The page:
Changing Seasons: Our League One preview 2015/16

New shirt, Cooper, Fan Displays and Sheffield United

Adam Tanner gives his thoughts ahead of Saturday’s opener and Swindon Town’s season to come

Cast your mind back to May. No, not to the relentless Nathan Byrne breaking away to relieve a spell of intense stoppage-time pressure at Bramall Lane, tearing down the right flank towards the Swindon fans, and slotting a shot into the far corner to create one of those incredible football moments that make it all worthwhile. Not to the final whistle at the County Ground, to bring a merciful end to the only 5-5 draw you’re ever likely to see. Not even to those awful Sepp Blatter jokes. You know what I mean. I mean watching the colour drain away from such an excellent season with all the pace of a Ben Gladwin shot. And waiting for the fourth to go in, so that you could stop hoping and start recovering.

This was all just over 10 weeks ago. I know time flies and all that, but don’t you think it feels like longer? Doesn’t the disappointment feel more deeply ingrained? Perhaps it’s because this isn’t the first, or even the second, time that we have been horribly let down at Wembley in relatively recent times.

This might not seem like the way in which to open a pre-season preview but an acknowledgement of what happened, where we fell short and where we must improve is essential. Last time we lost a play-off final, the hangover lasted about 15 months. A squad full of apparent winners was allowed to rapidly deteriorate into a feeble mess, bickering with the crowd, with the manager wittering on about fictitious play-off pushes while any rational follower could see us heading far closer to the bottom-placed finish. Some reflection is necessary, to ensure that this doesn’t happen again, and that last season is able to represent the springboard that it should do, rather than a counterproductive bugbear.

And now, as another season dawns, I think we are well placed to approach it with enthusiasm. Pre-season has gathered pace at a good time, and there are plenty of grounds for optimism. The return last week of Jordan Turnbull has done so much for me. He was voted, quite correctly, last season’s ‘Player of the Year ‘ in a team which, naturally, contained a fair few candidates. He has proved himself in this league once already, he doesn’t have to be here, and it’s hard to imagine any reason for his presence other than the purest one of all; he wants to play for Swindon every week. Wonderful.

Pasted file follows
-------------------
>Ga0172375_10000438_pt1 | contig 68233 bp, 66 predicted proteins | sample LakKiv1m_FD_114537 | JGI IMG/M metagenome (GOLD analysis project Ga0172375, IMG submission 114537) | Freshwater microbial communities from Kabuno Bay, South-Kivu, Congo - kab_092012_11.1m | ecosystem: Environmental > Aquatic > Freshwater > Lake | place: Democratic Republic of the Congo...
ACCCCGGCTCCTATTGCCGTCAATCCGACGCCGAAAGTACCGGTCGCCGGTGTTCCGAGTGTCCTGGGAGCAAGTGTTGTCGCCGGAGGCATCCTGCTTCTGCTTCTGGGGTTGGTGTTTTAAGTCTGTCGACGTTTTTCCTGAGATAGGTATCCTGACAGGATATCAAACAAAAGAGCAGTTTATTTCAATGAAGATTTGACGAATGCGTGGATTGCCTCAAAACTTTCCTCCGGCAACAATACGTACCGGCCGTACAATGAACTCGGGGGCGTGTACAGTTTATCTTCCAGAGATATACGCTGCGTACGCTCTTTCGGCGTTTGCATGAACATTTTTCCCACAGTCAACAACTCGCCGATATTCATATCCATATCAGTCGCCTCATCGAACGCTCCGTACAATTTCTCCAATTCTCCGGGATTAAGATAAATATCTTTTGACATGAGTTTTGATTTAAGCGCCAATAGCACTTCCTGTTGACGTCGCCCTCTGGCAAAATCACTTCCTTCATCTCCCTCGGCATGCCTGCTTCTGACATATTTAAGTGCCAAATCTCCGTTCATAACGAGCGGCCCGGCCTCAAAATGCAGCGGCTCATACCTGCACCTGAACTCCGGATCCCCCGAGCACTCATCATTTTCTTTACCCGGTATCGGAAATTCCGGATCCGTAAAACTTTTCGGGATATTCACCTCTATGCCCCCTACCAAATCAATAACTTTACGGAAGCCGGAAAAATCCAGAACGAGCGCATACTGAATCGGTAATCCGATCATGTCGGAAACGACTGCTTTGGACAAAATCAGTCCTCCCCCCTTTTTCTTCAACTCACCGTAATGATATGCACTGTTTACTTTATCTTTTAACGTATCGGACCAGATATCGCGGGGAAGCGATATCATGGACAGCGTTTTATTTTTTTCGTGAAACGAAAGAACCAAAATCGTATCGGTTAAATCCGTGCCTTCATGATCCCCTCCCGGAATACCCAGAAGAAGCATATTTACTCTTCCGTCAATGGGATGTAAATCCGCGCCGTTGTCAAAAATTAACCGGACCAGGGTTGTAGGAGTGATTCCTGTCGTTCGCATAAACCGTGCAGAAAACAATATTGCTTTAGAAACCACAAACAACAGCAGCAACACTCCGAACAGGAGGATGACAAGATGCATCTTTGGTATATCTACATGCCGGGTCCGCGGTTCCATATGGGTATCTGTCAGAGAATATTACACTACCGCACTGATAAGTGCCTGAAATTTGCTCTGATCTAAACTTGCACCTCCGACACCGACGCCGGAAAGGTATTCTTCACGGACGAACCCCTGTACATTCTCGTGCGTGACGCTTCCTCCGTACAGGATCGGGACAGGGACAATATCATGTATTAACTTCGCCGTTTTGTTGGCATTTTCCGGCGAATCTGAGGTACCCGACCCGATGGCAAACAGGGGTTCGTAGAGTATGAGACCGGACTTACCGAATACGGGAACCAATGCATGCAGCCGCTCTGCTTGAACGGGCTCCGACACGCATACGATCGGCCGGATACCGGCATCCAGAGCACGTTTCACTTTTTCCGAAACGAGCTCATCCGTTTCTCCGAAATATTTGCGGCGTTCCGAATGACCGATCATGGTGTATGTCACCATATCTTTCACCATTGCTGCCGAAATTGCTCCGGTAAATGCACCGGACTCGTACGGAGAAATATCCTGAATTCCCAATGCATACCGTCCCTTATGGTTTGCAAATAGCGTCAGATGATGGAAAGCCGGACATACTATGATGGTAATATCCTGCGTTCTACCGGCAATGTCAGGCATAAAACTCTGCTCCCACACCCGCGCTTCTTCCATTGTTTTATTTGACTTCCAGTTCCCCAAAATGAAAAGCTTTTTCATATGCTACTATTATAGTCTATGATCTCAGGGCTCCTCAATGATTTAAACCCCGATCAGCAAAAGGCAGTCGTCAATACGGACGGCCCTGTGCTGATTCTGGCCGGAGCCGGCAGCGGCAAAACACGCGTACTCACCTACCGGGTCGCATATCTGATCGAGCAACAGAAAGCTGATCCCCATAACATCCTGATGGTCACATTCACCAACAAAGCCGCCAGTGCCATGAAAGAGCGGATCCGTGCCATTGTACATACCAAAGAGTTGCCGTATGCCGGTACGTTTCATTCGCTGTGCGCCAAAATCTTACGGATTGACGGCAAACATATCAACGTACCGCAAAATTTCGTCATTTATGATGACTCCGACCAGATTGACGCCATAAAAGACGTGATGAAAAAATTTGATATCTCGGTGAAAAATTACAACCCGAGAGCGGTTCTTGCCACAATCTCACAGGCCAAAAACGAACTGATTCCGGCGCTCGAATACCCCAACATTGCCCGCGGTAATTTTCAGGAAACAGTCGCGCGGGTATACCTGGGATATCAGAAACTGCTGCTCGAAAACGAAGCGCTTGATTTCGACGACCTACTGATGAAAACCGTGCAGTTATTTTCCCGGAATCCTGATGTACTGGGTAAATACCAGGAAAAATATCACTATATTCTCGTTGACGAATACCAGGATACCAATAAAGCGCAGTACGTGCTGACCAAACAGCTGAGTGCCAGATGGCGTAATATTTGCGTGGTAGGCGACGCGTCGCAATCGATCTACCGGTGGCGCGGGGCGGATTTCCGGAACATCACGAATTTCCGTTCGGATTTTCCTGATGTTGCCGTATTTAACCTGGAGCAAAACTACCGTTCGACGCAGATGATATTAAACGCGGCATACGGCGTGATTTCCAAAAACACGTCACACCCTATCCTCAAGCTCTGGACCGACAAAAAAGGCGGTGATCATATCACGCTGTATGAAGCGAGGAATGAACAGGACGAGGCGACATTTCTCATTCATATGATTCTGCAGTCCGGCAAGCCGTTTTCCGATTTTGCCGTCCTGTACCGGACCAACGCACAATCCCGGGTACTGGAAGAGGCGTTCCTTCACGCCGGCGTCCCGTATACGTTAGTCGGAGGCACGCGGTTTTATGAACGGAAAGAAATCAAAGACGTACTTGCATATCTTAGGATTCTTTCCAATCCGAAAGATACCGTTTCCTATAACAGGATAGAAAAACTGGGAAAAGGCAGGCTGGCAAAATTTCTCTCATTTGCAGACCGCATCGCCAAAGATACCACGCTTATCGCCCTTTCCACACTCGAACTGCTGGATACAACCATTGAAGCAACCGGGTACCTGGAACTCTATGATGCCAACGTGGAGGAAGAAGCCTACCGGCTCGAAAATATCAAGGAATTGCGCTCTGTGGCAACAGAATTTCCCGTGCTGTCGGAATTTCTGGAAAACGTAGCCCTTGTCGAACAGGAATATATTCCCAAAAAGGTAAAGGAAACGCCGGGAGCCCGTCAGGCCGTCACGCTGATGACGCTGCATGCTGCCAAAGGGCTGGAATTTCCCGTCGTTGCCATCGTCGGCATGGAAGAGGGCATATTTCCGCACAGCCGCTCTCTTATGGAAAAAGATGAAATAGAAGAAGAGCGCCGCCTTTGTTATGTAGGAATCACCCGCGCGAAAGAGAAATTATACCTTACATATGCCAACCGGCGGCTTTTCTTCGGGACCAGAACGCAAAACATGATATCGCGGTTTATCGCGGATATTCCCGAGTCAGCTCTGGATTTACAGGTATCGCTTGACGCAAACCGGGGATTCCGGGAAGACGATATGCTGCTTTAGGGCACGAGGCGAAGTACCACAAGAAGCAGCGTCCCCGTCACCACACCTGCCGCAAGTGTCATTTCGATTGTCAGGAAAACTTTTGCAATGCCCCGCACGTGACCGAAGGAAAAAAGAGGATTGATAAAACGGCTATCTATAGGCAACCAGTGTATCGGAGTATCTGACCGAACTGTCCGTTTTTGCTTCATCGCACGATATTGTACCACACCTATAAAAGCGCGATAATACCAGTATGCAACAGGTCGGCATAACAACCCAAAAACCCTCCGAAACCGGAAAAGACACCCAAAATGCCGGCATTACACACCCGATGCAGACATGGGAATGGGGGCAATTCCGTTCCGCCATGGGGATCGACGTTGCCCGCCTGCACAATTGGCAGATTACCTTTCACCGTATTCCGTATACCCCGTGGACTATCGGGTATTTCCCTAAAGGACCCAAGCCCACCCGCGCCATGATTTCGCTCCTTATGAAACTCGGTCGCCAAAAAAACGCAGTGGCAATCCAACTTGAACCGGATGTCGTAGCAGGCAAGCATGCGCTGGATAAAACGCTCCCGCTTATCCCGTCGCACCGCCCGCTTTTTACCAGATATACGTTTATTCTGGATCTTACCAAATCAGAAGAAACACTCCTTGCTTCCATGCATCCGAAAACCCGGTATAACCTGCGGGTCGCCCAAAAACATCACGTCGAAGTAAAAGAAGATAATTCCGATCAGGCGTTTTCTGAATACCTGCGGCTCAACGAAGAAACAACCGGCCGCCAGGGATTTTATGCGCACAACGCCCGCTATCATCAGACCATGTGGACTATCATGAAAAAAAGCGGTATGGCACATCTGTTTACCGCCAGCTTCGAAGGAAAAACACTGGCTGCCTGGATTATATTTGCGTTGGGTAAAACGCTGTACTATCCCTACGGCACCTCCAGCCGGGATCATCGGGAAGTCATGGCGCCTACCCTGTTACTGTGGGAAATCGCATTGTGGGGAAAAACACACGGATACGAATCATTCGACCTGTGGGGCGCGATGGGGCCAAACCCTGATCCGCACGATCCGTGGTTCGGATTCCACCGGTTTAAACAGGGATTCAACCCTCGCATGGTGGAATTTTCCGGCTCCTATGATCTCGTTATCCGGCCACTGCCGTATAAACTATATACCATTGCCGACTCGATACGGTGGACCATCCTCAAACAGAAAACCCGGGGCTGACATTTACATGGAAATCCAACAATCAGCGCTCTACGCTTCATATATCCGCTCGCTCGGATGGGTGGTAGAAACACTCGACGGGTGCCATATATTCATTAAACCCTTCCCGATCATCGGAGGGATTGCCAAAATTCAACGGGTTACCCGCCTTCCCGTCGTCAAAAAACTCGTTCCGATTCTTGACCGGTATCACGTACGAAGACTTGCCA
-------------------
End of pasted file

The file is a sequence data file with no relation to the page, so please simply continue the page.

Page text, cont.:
Of course, we can’t be sure as to what enticed Turnbull back but, especially on the basis of a reasonably high turnover of players, it doesn’t seem far-fetched to assume that our manager might be a pretty big factor. The summer contained a period of weeks during which it seemed very feasible that Mark Cooper would be leaving for Sheffield Wednesday. His departure would certainly have disappointed and worried me. Throughout his two seasons, he has invariably taken whatever he has been given and formed a consistently competitive side.

Broadly speaking, there has always been a sense of indifference towards Cooper from the majority of the fanbase, and this puzzles me. There sometimes seems to be an impression, based on nothing in particular as far as I can tell, that the likes of Luke Williams are far more responsible for our relative success, and that Cooper is a peripheral figure, who we could comfortably manage without. Ok, perhaps he doesn’t do all of the coaching, scouting and negotiation required by the club. But name me a modern manager who does.